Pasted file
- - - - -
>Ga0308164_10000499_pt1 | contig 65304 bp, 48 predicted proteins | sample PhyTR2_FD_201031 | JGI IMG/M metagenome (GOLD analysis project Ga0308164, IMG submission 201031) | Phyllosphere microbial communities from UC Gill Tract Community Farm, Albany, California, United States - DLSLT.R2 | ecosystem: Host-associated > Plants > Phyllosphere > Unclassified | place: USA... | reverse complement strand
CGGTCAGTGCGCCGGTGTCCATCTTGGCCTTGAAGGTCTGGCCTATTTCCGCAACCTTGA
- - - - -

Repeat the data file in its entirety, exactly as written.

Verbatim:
>Ga0308164_10000499_pt1 | contig 65304 bp, 48 predicted proteins | sample PhyTR2_FD_201031 | JGI IMG/M metagenome (GOLD analysis project Ga0308164, IMG submission 201031) | Phyllosphere microbial communities from UC Gill Tract Community Farm, Albany, California, United States - DLSLT.R2 | ecosystem: Host-associated > Plants > Phyllosphere > Unclassified | place: USA... | reverse complement strand
CGGTCAGTGCGCCGGTGTCCATCTTGGCCTTGAAGGTCTGGCCTATTTCCGCAACCTTGA